Episode 4: The Play’s the Thing

Here’s this month’s episode of StoryBoard, for those of you who haven’t caught it yet. Episode 4: The Play’s the Thing.

This month we broke with tradition in several ways. We pre-recorded the show in order to avoid election night bandwidth issues, and we invited four guests instead of the regular three.

Both experiments were a qualified success. Shooting the show earlier in the day allowed us to bring in parents and east-coasters Peter V. Brett, Myke ColeSaladin Ahmed, and Naomi Novick. We also managed to avoid running into election coverage by scheduling a week before the election.

The downside is that there was a *tiny* little hurricane going on during our hangout. I don’t think that helped our connectivity very much. We lost a few of our guests for a couple minutes here and there, but since all the authors involved were experienced speakers and tabletop RPGers, none of them were thrown too far off their game.

Did I mention that this month our focus was storytelling in roleplaying?

Here it is….

Share and Enjoy…

This entry was posted in gaming, Geek and Sundry, geeking out, the craft of writing, The Story Board, video games, videosBy Pat14 Responses


  1. Albender
    Posted November 8, 2012 at 2:31 AM | Permalink

    Nice. Keep them coming Pat. May I suggest “humor on fantasy” for a future session?


    • Posted November 8, 2012 at 3:05 AM | Permalink

      Yup. That one’s on the way….

  2. Posted November 8, 2012 at 3:25 AM | Permalink

    I have been reading this blog for a long time, originally looking for news about the books, and then coming to enjoy the wry humor and topics you discuss. It is a rare treat to get insight into an author and the way you share here is pretty amazing. So thank you. I have meant to post here and just give a general thank you for a long time, but this topic is near and dear to my heart as I have lost many hours in role playing games, be them DnD, Deadland, or the or choose your own adventure books of my youth. I feel like game books are going away and that makes me sad but it’s nice to see people still talking about them, and in a manner that is informed and thoughtful. I recently so distress about the loss of gamebooks I backed one on Kickstarter(href=”http://www.kickstarter.com/projects/314653974/maelorum-an-epic-“>Maelorum if anyone is interested) just to try and keep them alive.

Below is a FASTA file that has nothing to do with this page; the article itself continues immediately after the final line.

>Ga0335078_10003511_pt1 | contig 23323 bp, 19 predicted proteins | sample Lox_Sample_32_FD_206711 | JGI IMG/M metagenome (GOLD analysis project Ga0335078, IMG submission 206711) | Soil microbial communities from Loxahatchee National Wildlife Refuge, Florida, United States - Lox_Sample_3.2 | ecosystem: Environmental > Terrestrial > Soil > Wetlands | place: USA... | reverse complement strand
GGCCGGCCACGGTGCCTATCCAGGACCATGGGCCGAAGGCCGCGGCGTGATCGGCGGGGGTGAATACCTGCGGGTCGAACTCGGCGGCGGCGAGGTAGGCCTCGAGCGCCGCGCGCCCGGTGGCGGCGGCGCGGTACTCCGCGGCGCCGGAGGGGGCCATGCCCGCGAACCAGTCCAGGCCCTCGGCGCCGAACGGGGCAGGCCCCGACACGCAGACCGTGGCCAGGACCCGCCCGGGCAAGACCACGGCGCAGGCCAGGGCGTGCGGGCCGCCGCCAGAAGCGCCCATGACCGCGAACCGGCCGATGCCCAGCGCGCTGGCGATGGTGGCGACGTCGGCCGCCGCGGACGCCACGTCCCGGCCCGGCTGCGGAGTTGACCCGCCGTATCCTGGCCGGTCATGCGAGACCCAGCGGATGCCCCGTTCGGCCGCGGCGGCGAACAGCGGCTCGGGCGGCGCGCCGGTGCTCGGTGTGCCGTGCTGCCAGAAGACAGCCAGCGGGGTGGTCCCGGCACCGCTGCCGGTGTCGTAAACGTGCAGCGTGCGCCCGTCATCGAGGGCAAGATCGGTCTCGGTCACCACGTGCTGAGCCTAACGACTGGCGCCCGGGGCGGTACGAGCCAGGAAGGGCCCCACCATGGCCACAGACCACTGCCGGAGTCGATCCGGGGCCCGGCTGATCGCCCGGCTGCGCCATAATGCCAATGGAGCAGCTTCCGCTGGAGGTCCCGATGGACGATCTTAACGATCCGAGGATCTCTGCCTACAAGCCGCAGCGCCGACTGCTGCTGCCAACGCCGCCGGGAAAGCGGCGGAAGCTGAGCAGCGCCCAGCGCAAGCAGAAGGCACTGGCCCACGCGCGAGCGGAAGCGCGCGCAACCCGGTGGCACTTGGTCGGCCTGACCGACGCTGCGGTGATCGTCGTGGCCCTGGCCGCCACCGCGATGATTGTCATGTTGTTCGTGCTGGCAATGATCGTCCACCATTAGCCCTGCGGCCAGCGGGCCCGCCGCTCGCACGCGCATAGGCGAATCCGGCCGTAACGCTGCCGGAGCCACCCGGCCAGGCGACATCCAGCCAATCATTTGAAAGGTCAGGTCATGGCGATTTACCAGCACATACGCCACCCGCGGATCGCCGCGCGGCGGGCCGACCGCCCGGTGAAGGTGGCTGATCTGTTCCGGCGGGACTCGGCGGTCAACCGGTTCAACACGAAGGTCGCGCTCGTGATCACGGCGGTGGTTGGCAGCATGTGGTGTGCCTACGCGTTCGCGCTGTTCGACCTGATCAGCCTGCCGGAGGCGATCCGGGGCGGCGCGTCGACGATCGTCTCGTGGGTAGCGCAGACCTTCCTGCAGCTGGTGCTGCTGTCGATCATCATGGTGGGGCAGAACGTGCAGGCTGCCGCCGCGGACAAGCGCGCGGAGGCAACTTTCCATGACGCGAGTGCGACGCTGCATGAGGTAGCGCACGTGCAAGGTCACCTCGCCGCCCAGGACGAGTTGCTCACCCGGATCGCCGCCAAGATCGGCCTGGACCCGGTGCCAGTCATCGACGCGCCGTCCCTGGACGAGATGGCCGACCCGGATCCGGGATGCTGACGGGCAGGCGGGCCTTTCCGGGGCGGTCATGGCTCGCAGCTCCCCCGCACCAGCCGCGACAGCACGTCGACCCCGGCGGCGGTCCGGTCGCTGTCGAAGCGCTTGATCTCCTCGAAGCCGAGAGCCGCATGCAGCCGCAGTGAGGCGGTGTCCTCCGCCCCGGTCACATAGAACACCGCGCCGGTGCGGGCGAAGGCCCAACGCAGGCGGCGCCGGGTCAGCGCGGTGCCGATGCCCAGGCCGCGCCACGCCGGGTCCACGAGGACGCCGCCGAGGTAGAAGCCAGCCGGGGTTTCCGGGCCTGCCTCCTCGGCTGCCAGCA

Anyways thanks again and keep up the good work

    • Jezdynamite
      Posted November 9, 2012 at 3:42 PM | Permalink

      Great idea. I just donated to kickstarter too to try to get Maelorum off the ground. Fingers crossed. Thanks for the heads up!

  3. Linegod.Ens
    Posted November 8, 2012 at 3:47 AM | Permalink

    First let me say this. I am a Role playing gamer who is now a computer admin.

    I love D&D as a DM because it allowed me to express all the WHAT IF I come across in fantasy media. This is coming from a complete consumer of fantasy I never intend to write a novel but if I can I will have it all of it. Still in the end I’m left with so many ideas that have no basis in the real world. That if I am to express them I must create my own world. And so D&D is my expressive outlet.
    hmm What if?

  4. the_jb
    Posted November 8, 2012 at 9:49 AM | Permalink

    Your segment about story telling with kids hit home for me. Free-form collaborative storytelling with a 2-4yr old can be fun, and a challenge. And it has been a particular joy to watch my daughter’s creativity grow. I’m proud of this particular find: Rory’s story cubes (not to shill a product, but here: http://www.storycubes.com/). It offers a fun way for my daughter to create her own stories while providing a simple framework that forces her to work within constraints of the dice. The one panel I think is a fire, but it looks like a dragon to me, so there is always a 1/6 chance for a dragon story :)